With this being our first attempt to do any gardening since we’ve moved back to my family farm, we are learning quite a lot.
One of those things is, there are a lot more rocks in the old garden than I remember as a kid!
I had broken up some of the hillier parts that were making mowing more “damaging” than “difficult”, and the girls had a chance to go at some of those spots with hoes, to break them up and flatten them out. They were only able to do a few before the heat drove them inside.
Even so, they managed to also collect these.
When I was a kid, picking rocks out of the garden was a regular and constant thing we did. It kept things manageable. I don’t know how many years ago that particular chore stopped. I know my parents would not have been able to keep it up, and my siblings that were able to go to the farm more often certainly would not have had time to pick rocks, when there were far more urgent things for them to take care of, while they were there.
We are definitely seeing the difference. It’s one of several reasons why I want to go with raised garden beds. Being on the bed of a ancient glacial lake means there will always, always be rocks working their way up the soil with every frost and thaw. It’s also why we are working on using mulch and layers of material to build up the soil. In the old garden area, mulching where we have the squash beds now is the only reason the area is at all manageable.
The squash seem to like it! Here is another type that has started to bloom. Since the other ones turned out to be sunburst squash, that means this is one of the summer surprise variety pack of zucchini. Not a variety I’ve seen grown before; we grew different types of squash when I was a kid, but never one with these mottled leaves. It should be interesting to see what they are!
The cucamelons are now trellised. I did it in stages, adding the bamboo stakes that wouldn’t be needed in one of the squash beds into the openings on the sides of the chimney blocks, then coming back to add the horizontal lines. Finally, I added a vertical line at each of the cucamelons. I didn’t bother for two of the blocks, as it looks like the cucamelons in them are not going to make it. They’re not dead, but they’re not really growing, either.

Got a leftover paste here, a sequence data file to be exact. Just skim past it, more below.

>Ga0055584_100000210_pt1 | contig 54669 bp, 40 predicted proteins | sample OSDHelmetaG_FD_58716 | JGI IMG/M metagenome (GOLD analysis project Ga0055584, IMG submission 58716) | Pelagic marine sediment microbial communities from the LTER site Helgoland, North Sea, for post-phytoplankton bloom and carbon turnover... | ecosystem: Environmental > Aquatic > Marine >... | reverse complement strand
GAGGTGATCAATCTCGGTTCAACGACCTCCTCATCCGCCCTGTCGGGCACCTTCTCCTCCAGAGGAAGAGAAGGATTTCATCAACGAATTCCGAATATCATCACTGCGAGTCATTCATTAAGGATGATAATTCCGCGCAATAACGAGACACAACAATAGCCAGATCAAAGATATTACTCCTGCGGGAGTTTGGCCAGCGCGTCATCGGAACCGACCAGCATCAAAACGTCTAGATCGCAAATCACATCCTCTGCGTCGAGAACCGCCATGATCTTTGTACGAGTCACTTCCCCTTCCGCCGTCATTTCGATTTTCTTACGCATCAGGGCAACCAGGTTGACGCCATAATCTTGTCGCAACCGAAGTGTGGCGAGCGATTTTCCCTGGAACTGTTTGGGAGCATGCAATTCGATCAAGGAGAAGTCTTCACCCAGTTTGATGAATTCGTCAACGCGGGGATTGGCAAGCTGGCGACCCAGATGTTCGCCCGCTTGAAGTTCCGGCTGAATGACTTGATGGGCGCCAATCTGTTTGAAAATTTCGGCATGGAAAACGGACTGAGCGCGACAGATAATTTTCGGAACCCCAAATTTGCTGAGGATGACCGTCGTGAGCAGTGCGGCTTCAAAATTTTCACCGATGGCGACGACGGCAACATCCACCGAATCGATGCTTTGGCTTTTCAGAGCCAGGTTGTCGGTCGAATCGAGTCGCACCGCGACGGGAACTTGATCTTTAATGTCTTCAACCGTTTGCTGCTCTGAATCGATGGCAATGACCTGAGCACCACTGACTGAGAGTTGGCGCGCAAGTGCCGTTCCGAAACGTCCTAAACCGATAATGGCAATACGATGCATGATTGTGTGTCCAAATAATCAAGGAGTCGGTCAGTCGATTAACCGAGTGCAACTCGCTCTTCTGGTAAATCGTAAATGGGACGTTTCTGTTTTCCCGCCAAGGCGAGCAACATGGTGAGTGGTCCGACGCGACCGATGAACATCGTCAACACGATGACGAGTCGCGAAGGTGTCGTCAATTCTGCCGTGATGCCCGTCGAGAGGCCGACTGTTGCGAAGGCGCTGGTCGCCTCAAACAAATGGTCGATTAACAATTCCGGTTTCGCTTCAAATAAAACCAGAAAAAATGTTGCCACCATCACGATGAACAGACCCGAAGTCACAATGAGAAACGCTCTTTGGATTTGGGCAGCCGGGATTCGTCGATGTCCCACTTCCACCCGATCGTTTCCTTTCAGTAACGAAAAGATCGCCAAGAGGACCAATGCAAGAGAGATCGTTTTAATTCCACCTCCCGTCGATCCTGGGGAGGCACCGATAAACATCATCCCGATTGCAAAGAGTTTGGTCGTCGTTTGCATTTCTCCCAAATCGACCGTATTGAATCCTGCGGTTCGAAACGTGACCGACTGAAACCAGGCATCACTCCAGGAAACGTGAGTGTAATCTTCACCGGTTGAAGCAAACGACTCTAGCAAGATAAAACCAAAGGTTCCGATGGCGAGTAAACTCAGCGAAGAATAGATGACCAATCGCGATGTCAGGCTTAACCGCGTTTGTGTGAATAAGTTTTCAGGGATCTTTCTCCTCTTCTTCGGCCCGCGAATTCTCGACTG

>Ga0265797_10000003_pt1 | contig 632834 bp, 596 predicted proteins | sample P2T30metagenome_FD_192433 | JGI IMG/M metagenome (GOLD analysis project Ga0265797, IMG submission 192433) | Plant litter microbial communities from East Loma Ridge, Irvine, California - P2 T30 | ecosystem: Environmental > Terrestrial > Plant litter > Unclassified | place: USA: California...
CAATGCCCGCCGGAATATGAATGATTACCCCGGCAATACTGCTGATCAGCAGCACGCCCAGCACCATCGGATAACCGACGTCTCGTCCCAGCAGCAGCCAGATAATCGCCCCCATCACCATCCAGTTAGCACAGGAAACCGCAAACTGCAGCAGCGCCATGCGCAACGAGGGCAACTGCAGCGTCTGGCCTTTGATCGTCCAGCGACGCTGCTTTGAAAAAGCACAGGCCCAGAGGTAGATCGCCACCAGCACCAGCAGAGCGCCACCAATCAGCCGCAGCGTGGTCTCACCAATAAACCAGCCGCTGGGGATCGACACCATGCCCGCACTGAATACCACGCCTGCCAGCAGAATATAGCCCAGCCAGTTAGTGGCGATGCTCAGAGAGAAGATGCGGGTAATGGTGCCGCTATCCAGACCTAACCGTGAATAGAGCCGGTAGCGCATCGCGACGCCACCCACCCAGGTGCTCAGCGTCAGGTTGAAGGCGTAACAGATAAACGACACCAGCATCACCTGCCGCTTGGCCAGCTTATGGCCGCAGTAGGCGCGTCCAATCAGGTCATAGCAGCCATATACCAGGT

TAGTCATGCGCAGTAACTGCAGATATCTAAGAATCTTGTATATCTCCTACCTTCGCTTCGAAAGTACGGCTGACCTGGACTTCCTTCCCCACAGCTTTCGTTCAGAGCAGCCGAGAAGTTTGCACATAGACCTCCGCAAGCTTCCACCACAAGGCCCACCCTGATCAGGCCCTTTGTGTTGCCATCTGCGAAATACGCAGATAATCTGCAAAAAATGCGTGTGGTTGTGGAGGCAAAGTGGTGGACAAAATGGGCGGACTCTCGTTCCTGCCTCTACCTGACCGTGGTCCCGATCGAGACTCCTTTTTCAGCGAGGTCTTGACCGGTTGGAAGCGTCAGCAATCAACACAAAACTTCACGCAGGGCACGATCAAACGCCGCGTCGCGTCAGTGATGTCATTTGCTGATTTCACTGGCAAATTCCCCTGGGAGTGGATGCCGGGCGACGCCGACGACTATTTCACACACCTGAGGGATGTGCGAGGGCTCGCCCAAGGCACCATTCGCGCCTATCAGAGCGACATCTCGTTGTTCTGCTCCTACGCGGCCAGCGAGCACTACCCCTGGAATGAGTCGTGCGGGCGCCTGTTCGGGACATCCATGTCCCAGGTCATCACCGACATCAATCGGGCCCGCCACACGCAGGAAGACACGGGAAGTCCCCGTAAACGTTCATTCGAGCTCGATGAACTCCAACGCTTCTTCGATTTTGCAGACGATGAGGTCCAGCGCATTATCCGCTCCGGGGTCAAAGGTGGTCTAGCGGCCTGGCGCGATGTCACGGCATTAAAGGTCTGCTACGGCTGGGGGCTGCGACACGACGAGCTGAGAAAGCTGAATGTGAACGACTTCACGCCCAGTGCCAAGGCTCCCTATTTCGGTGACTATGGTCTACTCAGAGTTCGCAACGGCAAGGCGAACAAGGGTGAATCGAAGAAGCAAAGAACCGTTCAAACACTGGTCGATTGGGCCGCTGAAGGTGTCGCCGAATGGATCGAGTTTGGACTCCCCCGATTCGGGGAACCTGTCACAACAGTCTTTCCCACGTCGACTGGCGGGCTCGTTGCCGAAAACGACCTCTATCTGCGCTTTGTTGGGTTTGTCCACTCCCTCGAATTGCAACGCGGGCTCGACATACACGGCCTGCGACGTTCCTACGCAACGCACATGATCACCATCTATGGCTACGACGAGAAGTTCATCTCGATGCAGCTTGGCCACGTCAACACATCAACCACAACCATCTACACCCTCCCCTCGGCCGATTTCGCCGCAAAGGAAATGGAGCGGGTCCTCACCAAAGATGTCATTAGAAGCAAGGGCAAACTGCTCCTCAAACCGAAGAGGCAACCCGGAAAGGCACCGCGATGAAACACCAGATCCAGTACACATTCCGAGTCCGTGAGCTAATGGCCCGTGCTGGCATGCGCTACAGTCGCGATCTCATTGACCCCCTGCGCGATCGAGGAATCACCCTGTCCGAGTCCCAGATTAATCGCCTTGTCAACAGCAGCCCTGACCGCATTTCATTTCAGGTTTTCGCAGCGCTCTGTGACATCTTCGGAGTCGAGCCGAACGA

Once the vertical lines were in place, I placed tendrils around them, to start training the cucamelons to grow upwards. On one side, I added a line up to an overhanging tree branch to keep the whole thing from sagging from the weight. If necessary, the same can be done on the other side.
This is not where we originally planned to grow the cucamelons. I don’t think they can get as much sun as they need in this location, but we couldn’t delay transplanting them anymore. If we grow these again in the future, we will have to be sure to have a sunnier location ready for them.
I am continuing to build up the old flower garden here, and have been adding layers of straw, leaves and grass clippings mostly at the lower end, closer to the retaining wall. Where the soil has been added is where we transplanted the few fennel that came up, and a couple of those have since died. So we have a whole 3 fennel still growing in there! 😀
For all the layers and additions of mulch, things are still working their way through. The rhubarb and some of the flowers, we are good with. Those horrible invasive vines keep coming up, and there’s a type of flower my mother suddenly decided she didn’t want me to get rid of (after I’d already gotten the okay from her and started the layering) that wants to take over the whole area.
What I had hoped for this garden is to use it as a kitchen garden, to grow things like herbs and the like, as well as some flowers. Maybe some lettuces. My mother keeps going on about how she’d planted onions here, and keeps asking me how her onions are doing, then complaining that I killed them all by mulching the area. The only place I ever saw onions coming up was along one edge, where I’d taken some fencing and car tire planters out, so I’m not sure what she’s taking about. One has actually come up again, this year, but there was never more than a couple, since we’ve lived here. From the state of the rest of the garden, there was no way she had more than those growing, even going back in my memory to what was there when I was a kid. She only ever had onions growing along that south side, but when she talks about it, she makes it sound like most of the garden was onions and garlic.